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Active travel could relieve pressure on public transport but safety remains key

Government plans to boost active travel to relieve pressure on public transport during the pandemic have been welcomed but road campaign groups have urged for safety to be a top priority.

Announced over the weekend, the Department for Transport measures will see a £250m emergency active travel fund that will enable alternative ways to travel, such as walking and cycling.

The fund will be used to enable local authorities in England to create pop-up bike lanes with protected space for cycling, wider pavements, safer junctions, and cycle and bus-only corridors. Examples of work include in Greater Manchester, where the councils want to create 150 miles of protected cycle track, and Transport for London, which plans a “bike Tube” network above Underground lines.

Funding will also be available directly to cyclists, including vouchers for cycle repairs, and a push on the existing Cycle to Work scheme, which gives employees a discount on a new bike.

The work will in turn help public transport networks that are already restricted and subject to concerns over current and future overcrowding.

The funding is part of a £2bn package to create a “new era for cycling and walking”, which comes under the £5bn in new funding announced for cycling and buses in February.

An updated Cycling and Walking Investment Strategy will follow in the summer, with further measures to transform cycling and walking to deliver the Government’s aims to double cycling and increase walking by 2025.

Transport Secretary Grant Shapps said: “During this crisis, millions of people have discovered cycling – whether for exercise or as a means of safe, socially distanced transport. While there is no change to the ‘stay at home’ message today, when the country does get back to work we need those people to stay on their bikes and be joined by many more.”

He added: “We know cars will continue to remain vital for many, but as we look to the future we must build a better country with greener travel habits, cleaner air and healthier communities.”

The Government is also fast-tracking plans for e-scooter trials and working alongside the tech sector to see how technology could be used to help commuters stagger their journeys and advise on alternative modes of travel. Potential solutions could include mobile phone apps warning when public transport is particularly busy or advising on a quieter time to travel, allowing people to flex their hours and prevent the transport network from being overburdened.

The plans on active travel have been welcomed by Brake, which has warned of the road risks of increased car travel whcn lockdown restrictions lift. Director of campaigns Joshua Harris said: “This horrific pandemic has caused a huge amount of pain and damage but we must learn what we can from it and it is clear that people value cleaner, quieter, and safer streets – it is incumbent on the Government to grasp this unique opportunity and make a permanent change to the way we get about.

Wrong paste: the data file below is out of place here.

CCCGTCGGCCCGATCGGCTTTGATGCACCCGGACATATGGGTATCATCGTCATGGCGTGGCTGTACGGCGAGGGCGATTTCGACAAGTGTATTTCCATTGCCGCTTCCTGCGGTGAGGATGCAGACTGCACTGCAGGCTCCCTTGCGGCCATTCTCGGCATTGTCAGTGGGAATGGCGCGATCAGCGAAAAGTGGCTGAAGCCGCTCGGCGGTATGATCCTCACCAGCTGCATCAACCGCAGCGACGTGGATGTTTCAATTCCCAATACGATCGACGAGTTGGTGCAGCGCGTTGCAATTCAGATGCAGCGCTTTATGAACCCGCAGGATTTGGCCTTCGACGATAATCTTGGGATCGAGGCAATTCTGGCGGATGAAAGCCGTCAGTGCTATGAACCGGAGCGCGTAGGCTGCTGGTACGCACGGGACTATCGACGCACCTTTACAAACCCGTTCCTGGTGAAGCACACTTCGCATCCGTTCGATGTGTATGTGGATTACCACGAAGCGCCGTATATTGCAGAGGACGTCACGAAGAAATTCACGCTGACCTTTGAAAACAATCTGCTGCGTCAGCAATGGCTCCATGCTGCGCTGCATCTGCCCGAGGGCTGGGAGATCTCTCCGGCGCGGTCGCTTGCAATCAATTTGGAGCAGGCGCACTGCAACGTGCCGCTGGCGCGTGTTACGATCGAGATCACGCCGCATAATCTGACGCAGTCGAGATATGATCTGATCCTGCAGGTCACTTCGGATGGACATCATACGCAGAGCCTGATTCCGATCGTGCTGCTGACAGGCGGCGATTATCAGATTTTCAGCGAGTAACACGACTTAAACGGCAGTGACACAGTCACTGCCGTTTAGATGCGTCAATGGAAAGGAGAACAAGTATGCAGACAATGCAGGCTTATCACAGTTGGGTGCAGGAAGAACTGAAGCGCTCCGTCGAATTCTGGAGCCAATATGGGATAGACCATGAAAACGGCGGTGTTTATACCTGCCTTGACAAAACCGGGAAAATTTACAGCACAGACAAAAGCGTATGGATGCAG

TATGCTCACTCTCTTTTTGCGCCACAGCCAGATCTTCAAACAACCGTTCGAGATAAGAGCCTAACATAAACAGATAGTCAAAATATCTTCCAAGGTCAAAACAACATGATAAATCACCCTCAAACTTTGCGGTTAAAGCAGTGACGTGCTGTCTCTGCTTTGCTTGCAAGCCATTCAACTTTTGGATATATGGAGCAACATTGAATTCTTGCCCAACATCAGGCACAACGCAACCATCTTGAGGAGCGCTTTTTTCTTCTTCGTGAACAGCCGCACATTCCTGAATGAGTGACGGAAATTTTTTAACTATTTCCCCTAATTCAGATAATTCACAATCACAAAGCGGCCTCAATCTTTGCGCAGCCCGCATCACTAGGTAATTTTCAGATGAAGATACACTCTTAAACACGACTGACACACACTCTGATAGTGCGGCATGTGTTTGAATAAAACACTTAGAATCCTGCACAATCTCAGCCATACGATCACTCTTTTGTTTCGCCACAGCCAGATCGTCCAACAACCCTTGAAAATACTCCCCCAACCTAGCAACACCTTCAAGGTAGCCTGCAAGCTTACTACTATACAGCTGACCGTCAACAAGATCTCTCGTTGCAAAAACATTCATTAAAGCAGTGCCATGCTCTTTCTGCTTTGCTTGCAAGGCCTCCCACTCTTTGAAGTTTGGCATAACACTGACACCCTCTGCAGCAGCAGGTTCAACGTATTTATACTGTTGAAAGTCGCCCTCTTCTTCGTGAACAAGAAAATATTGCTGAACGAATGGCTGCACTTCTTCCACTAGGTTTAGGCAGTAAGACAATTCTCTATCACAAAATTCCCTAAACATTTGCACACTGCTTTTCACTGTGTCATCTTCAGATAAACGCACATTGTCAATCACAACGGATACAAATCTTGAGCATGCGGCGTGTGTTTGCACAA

“We look forward to the announcement by the Prime Minister in the summer, setting out further details, and urge him to focus investment on safe infrastructure for cycling and walking. Our streets need to be designed for the needs of people, not motor traffic.”

IAM RoadSmart has also warned that cars and motorcycles will still be many people’s first choice of transport outside main urban areas when the current rules are eased.

Neil Greig, IAM RoadSmart’s research and policy director, said: “We don’t really know what the new normal for transport will look like and many surveys suggest drivers can’t wait to get back into their cars. Outside London, the car dominates travel to work and leisure journeys as the transport mode of choice.

“With the anticipated limitations on public transport use and the need to avoid overcrowding to minimise the risk of a second spike of coronavirus infections, clearly there will be a need to consider alternative forms of transport. Our concern is that it seems a little premature to plan the future of transport when everything is still closed and demand is unknown.”

Greig also warned that driving and riding skills will be even more essential if car and motorcycle use rises: “More highly skilled and confident drivers and riders will not only make the changes to our road network and transport choices safer, it will also help to minimise the risk of overloading the NHS and other emergency services. It is also essential that the role and value of training is not forgotten and the government roadmap includes a dialogue on how we can share our expertise safely in the new normal.”

Written by Natalie Middleton

Natalie has worked as a fleet journalist for 16 years, previously as assistant editor on the former Company Car magazine before joining Fleet World in 2006. Prior to this, she worked on a range of B2B titles, including Insurance Age and Insurance Day. As Business Editor, Natalie ensures the group websites and newsletters are updated with the latest news.

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